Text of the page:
Atlantic Provinces Special Education Library on Wednesday, March 3rd, 2010
Stewart McKelvey Law Library on Wednesday, January 27th, 2010
Atlantic Provinces Special Education Library
Wednesday, March 3, 2010
APSEA (the Atlantic Provinces Special Education Authority) “is an interprovincial cooperative agency established in 1975 by joint agreement among the Ministers of Education of New Brunswick, Newfoundland, Nova Scotia, and Prince Edward Island to provide educational services, programs and opportunities for persons from birth to age 21 years of age with low incidence sensory impairments.” APSEA is funded by all four provinces and the APSEA agreement is the only one of its kind in Canada. The APSEA Library, located across from the IWK Hospital on Halifax’s South Street, is therefore unique in that it serves “children and youth who are deaf, hard of hearing, deafblind, blind or visually impaired”, their caregivers, and teachers. The library is staffed by three library technicians. One of the technicians, Heather Ferrier, conducted an in-depth and engaging tour of the library for interested members of the Dalhousie SLA Student Group which included an extensive survey of its specialized collections.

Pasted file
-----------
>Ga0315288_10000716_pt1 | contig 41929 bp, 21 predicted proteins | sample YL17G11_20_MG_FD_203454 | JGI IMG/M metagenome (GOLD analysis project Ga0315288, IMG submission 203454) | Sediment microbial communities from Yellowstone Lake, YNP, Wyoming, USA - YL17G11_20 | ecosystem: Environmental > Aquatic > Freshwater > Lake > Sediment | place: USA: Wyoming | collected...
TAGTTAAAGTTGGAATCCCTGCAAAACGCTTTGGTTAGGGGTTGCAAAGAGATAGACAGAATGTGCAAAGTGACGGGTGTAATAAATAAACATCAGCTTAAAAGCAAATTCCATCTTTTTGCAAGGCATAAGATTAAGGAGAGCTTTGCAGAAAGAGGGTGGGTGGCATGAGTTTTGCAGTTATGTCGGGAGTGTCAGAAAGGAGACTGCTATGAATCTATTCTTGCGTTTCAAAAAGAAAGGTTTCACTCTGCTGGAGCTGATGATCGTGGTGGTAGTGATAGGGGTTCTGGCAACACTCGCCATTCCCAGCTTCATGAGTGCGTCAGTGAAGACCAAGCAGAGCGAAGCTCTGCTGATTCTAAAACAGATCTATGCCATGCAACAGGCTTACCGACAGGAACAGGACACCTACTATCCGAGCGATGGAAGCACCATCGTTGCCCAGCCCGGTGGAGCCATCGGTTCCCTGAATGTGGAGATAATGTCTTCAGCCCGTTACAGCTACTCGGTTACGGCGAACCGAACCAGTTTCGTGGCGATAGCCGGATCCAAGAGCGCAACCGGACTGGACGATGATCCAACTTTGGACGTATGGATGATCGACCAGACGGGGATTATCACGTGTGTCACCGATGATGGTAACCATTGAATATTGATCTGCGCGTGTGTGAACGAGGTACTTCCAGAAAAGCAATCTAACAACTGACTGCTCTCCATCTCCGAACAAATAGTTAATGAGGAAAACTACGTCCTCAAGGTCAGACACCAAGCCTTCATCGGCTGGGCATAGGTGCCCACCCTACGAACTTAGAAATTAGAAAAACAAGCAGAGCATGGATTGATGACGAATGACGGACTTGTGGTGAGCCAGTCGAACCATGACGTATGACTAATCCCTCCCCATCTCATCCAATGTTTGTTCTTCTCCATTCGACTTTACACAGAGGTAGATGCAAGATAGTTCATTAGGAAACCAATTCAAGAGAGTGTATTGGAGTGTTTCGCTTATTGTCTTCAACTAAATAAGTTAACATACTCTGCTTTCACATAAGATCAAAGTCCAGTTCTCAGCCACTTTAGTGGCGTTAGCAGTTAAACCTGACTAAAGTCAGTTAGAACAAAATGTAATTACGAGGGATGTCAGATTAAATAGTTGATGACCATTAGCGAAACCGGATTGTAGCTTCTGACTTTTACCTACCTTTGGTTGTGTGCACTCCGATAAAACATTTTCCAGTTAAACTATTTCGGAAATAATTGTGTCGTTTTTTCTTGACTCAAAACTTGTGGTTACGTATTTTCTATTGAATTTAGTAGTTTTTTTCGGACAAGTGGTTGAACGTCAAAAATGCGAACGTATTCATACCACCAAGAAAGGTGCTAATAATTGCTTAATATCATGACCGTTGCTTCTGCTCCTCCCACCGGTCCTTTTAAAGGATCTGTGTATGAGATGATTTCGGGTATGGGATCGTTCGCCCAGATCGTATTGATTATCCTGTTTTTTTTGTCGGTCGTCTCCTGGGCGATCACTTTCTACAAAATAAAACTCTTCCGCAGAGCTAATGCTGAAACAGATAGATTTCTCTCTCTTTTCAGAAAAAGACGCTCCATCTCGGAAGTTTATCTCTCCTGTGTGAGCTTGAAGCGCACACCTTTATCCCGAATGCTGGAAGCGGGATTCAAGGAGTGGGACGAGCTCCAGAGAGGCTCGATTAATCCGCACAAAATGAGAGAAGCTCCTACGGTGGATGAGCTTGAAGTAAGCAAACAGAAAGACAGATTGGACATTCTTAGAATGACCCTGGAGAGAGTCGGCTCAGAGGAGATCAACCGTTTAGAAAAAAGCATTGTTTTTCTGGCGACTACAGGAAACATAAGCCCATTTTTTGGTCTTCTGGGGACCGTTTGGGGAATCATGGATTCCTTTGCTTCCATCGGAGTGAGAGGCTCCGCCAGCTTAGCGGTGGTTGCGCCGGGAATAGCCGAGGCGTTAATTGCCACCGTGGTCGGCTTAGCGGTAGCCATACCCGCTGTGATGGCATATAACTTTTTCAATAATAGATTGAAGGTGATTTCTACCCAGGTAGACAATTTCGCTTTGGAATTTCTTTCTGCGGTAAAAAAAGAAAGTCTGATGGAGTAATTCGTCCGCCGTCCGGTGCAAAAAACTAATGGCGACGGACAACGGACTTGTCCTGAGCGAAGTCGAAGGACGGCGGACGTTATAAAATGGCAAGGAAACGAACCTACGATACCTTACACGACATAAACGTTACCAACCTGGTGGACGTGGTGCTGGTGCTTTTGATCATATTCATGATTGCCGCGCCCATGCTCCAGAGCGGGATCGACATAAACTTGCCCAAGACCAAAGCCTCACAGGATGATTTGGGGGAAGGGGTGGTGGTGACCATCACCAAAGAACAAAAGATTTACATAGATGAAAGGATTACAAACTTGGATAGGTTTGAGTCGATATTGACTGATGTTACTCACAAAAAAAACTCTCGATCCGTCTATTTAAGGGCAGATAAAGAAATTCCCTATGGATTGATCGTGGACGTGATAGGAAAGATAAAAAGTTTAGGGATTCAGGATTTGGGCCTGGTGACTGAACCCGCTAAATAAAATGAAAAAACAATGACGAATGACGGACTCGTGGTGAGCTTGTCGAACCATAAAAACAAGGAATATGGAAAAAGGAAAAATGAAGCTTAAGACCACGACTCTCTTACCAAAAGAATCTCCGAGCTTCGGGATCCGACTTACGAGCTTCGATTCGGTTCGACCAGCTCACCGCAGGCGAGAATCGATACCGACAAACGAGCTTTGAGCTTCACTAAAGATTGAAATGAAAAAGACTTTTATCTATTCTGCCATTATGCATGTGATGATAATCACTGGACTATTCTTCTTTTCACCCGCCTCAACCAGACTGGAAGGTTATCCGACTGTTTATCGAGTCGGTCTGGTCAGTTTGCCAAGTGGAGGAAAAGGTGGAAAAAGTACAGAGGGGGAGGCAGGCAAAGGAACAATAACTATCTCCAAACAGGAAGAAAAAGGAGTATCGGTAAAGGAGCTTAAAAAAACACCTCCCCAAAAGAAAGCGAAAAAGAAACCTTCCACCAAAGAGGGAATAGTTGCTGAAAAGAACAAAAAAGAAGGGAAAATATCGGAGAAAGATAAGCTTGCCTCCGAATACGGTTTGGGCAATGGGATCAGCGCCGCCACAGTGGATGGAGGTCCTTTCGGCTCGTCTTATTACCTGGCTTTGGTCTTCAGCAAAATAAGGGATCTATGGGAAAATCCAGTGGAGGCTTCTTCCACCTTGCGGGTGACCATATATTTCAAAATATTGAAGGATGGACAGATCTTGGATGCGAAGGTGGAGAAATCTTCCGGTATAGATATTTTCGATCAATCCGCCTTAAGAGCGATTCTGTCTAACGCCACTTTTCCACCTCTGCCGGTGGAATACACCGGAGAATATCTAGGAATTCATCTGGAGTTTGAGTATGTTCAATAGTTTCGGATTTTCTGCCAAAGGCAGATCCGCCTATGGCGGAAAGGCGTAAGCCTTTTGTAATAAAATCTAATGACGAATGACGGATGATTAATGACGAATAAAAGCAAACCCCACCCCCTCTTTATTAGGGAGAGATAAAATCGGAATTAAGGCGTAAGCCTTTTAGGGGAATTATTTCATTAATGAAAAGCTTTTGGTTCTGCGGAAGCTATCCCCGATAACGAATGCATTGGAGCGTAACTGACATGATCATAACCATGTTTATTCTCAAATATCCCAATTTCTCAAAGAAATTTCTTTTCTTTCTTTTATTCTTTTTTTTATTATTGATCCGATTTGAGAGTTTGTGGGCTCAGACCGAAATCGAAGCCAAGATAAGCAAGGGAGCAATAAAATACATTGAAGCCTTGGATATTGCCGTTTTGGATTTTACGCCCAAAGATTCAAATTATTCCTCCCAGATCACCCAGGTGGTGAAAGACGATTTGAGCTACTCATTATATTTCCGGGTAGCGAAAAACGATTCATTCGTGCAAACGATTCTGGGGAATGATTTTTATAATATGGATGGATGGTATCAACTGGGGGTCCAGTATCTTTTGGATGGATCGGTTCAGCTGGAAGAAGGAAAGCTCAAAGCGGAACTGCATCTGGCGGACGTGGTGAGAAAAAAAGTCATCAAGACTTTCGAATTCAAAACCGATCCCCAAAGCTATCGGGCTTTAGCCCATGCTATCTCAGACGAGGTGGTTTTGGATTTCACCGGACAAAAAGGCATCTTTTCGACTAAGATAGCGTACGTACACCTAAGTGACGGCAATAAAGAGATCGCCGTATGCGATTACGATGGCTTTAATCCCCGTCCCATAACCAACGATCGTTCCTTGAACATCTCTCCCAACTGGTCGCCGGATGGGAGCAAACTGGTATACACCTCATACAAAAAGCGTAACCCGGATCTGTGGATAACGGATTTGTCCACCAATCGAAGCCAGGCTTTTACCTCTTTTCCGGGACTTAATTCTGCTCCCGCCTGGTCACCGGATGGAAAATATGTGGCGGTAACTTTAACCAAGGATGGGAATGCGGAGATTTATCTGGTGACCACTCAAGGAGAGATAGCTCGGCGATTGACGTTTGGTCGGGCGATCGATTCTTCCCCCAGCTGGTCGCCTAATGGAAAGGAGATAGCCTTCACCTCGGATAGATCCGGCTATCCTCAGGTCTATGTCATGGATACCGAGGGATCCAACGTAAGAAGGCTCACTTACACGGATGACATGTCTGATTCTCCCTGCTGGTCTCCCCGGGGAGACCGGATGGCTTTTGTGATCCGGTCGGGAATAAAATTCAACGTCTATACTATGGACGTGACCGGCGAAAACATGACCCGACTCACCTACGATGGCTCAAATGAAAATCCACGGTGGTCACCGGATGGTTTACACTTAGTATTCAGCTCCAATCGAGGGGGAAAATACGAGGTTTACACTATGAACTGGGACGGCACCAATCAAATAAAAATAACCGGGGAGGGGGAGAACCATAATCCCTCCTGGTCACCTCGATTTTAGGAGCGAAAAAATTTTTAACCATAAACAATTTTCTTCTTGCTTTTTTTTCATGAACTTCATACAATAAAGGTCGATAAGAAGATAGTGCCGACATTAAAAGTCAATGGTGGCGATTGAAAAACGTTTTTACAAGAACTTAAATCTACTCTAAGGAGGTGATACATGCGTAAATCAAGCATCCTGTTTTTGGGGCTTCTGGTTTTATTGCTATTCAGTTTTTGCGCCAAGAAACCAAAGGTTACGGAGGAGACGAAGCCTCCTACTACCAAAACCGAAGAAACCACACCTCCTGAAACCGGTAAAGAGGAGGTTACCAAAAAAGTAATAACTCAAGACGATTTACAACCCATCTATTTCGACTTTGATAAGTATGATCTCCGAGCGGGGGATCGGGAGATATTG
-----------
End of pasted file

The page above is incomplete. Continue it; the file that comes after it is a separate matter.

Some of the items held in the APSEA Library collection:
+Books -both fiction and non-fiction- in various formats including large print, Braille, and digital -for e.g. books in PDF format, and DAISY books (Digital Accessible Information System) which allow patrons to both listen to and navigate a book through audio prompts
+Specialized school supplies and teaching tools (Braille rulers, custom scribblers)
+Toys (Heather demonstrated a dodge ball that helpfully emits a beeping sound)
+The APSEA database, custom designed for the library and their patrons’ resource needs
+EBSCOhost e-resources and the ERIC (Education Resources Information Center) digital library
+As well as many others